[Dr. John Duke Anthony] Colonel Des Roches, how long will the logistics, the operational assets on the ground in Yemen likely last, including ammunition? And what are the implications for U.S.-Yemeni defense cooperation that’s now on hold, paralyzed, idling at the intersection? How do you assess this situation? What is your estimate, prognosis?

[David Des Roches] Thank you, sir. Well, the Saudi military spokesman, General Asiri, has said that the Saudi targets are depots, missiles, installations, then vehicles, and then rebel lines of communication, and unfortunately a rebel line of communication is what you and I would call a road.

So the target set is already fairly broad. What you’ll see happen is some forms of precision-guided munitions will run out relatively quickly because there’s just not a lot of stocks of them and they’re difficult to replace.


We don’t know for sure what’s been used, but based on what they’ve bought I assume Paveway and Brimstone [Precision Guided Munitions (PGM)], which are both British-produced and they’re only used by Britain and Saudi Arabia.

The production line is relatively small. It’s incapable of surging. They’ll probably run out of that very quickly and what you’ll see is Typhoon and Tornado [fighter jets] will have to move back up to the north. The JDAMs on the other hand, which are the former McDonald Douglas-produced snap-ons to dumb bombs that allow them to be GPS-guided – those are very cheap, there’s a lot of them, they’re easy to move around. Those will probably become the target.

The paradox is the Saudi stocks of PGMs will probably decline at the same time that the targets become harder to find. So you have fewer precision-guided munitions at the time when your targets require more precision-guided munitions, and your political frustration increases, which leads to a sense of doing something, which is why I think it’s time to put away the stick and show the carrot. You have to have a political solution here because we’re not going to be able to make it happen.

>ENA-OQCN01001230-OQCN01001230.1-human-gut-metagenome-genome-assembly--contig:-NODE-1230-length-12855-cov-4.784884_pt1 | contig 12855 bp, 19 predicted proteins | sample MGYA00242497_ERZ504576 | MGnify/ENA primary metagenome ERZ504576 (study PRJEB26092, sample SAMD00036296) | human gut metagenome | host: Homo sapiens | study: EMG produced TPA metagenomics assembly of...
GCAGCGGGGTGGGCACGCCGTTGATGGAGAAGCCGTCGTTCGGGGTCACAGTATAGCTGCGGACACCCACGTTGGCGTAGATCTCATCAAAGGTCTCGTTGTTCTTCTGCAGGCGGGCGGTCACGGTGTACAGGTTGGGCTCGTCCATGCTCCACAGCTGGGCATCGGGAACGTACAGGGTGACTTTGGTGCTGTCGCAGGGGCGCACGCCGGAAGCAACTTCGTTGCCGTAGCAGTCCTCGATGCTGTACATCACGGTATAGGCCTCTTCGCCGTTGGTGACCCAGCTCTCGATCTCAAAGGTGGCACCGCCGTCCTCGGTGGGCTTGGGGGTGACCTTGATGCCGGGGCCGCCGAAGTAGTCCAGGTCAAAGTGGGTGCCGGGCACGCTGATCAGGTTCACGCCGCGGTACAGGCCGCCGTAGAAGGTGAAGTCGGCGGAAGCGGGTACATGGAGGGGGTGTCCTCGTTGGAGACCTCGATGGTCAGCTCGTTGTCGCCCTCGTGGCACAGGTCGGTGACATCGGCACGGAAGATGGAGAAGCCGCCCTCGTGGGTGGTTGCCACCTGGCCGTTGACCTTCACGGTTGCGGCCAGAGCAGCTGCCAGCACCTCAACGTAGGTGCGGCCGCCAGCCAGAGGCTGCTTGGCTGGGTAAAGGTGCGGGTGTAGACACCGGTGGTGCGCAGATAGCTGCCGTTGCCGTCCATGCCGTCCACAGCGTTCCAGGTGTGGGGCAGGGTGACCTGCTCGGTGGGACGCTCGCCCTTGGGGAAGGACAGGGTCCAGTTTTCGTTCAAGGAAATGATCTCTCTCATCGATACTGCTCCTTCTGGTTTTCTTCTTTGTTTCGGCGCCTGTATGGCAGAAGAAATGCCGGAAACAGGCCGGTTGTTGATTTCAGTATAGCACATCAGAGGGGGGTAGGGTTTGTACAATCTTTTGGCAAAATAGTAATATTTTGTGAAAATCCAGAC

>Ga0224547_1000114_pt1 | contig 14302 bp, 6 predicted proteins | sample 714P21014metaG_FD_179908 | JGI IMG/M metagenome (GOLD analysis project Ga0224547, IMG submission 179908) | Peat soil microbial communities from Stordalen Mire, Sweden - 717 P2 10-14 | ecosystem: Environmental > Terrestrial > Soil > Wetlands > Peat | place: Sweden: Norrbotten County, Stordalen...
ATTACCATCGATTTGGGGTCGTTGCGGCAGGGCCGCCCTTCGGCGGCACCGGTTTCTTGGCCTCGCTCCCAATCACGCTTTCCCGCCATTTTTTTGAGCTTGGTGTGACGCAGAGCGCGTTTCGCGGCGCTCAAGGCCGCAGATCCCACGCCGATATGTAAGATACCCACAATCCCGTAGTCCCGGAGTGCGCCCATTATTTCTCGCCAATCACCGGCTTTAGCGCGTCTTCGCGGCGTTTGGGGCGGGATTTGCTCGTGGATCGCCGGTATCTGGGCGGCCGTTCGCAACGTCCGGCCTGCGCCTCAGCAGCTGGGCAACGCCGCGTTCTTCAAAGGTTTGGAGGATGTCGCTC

The second question about the U.S. military support to Yemen, right now there’s a lot of – I would imagine there’s a lot of consternation within U.S. circles because a lot of the things that we’ve given to the Yemenis such as night vision goggles we simply can’t account for, and these are things that we try to track closely, that we inventory on a monthly basis. I actually inventoried the Yemeni Parachute Brigade’s night vision goggles. I got to inspect it several years ago. It was immaculate. We don’t know where those are, and unless we can establish where they are we’re not going to send more things of that nature.

So there will be cooperation if there is an entity that we can cooperate with, particularly against a common enemy like the guys who just busted out of Al Mukallah, but it will be very, very low level and it will be very, very low-tech until such time we can be assured that the high-tech things that people asked for, like night vision goggles, are capable of being accounted for. Thank you.

[Dr. John Duke Anthony] Two more for Jeremy Sharp, and then panelists on my right, your left. Can you talk about the implications, potential for this ten state Arab coalition to be engaged in the challenges pertaining to Syria and possibly against ISIS or to try to restore a semblance of security and stability in Iraq? Jeremy Sharp.